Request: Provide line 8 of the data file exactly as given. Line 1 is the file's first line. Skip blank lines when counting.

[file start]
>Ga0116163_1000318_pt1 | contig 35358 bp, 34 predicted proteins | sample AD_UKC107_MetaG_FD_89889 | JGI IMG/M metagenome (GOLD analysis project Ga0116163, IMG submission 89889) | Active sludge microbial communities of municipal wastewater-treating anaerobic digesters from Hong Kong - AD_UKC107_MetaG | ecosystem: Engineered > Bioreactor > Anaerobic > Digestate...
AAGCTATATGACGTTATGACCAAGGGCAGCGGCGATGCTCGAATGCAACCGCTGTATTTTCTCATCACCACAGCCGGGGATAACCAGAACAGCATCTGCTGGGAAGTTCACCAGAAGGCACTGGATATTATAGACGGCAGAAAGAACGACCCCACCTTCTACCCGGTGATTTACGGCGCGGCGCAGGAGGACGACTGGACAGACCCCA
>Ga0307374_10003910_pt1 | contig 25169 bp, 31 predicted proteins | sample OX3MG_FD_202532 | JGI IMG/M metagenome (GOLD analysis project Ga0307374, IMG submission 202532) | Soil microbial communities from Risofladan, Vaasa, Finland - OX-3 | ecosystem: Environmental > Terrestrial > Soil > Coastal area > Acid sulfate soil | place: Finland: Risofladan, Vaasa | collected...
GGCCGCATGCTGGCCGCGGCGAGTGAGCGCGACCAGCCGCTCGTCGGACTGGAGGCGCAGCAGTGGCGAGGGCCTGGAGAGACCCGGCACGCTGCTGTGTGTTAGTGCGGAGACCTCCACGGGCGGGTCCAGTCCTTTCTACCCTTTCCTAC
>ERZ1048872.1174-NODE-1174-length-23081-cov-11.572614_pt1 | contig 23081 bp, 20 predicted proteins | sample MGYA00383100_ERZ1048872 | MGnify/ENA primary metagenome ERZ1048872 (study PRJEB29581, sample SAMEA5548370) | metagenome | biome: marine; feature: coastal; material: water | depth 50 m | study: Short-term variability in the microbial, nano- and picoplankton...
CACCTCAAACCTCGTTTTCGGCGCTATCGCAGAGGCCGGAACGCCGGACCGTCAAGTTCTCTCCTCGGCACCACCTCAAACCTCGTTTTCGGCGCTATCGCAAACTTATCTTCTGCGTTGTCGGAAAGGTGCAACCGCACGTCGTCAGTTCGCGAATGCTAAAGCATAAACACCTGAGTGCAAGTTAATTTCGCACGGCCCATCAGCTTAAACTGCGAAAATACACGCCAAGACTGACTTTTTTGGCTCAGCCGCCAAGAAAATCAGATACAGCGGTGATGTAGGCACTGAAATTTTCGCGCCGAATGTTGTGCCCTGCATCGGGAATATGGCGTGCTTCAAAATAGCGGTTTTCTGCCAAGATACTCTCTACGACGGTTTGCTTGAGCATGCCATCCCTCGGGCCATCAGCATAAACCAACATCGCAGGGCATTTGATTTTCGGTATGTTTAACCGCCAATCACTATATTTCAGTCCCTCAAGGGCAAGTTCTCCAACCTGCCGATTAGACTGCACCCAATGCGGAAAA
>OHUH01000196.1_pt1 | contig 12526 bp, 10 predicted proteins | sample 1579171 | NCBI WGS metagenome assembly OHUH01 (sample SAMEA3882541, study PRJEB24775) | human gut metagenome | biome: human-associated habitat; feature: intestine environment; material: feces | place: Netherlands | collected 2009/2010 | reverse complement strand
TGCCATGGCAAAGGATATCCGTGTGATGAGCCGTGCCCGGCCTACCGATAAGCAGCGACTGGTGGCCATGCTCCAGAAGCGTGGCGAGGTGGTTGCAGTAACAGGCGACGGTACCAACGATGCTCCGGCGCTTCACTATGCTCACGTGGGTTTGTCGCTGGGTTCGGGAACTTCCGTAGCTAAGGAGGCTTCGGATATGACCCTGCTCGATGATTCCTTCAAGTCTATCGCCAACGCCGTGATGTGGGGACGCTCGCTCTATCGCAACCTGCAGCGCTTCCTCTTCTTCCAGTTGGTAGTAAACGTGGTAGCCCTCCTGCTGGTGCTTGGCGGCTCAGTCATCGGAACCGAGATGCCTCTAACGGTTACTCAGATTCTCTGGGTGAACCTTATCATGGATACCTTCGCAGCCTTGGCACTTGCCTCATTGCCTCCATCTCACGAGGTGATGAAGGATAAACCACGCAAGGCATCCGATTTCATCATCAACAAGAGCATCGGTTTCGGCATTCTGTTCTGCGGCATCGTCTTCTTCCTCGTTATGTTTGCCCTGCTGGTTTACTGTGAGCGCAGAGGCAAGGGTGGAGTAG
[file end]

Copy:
TGCCATGGCAAAGGATATCCGTGTGATGAGCCGTGCCCGGCCTACCGATAAGCAGCGACTGGTGGCCATGCTCCAGAAGCGTGGCGAGGTGGTTGCAGTAACAGGCGACGGTACCAACGATGCTCCGGCGCTTCACTATGCTCACGTGGGTTTGTCGCTGGGTTCGGGAACTTCCGTAGCTAAGGAGGCTTCGGATATGACCCTGCTCGATGATTCCTTCAAGTCTATCGCCAACGCCGTGATGTGGGGACGCTCGCTCTATCGCAACCTGCAGCGCTTCCTCTTCTTCCAGTTGGTAGTAAACGTGGTAGCCCTCCTGCTGGTGCTTGGCGGCTCAGTCATCGGAACCGAGATGCCTCTAACGGTTACTCAGATTCTCTGGGTGAACCTTATCATGGATACCTTCGCAGCCTTGGCACTTGCCTCATTGCCTCCATCTCACGAGGTGATGAAGGATAAACCACGCAAGGCATCCGATTTCATCATCAACAAGAGCATCGGTTTCGGCATTCTGTTCTGCGGCATCGTCTTCTTCCTCGTTATGTTTGCCCTGCTGGTTTACTGTGAGCGCAGAGGCAAGGGTGGAGTAG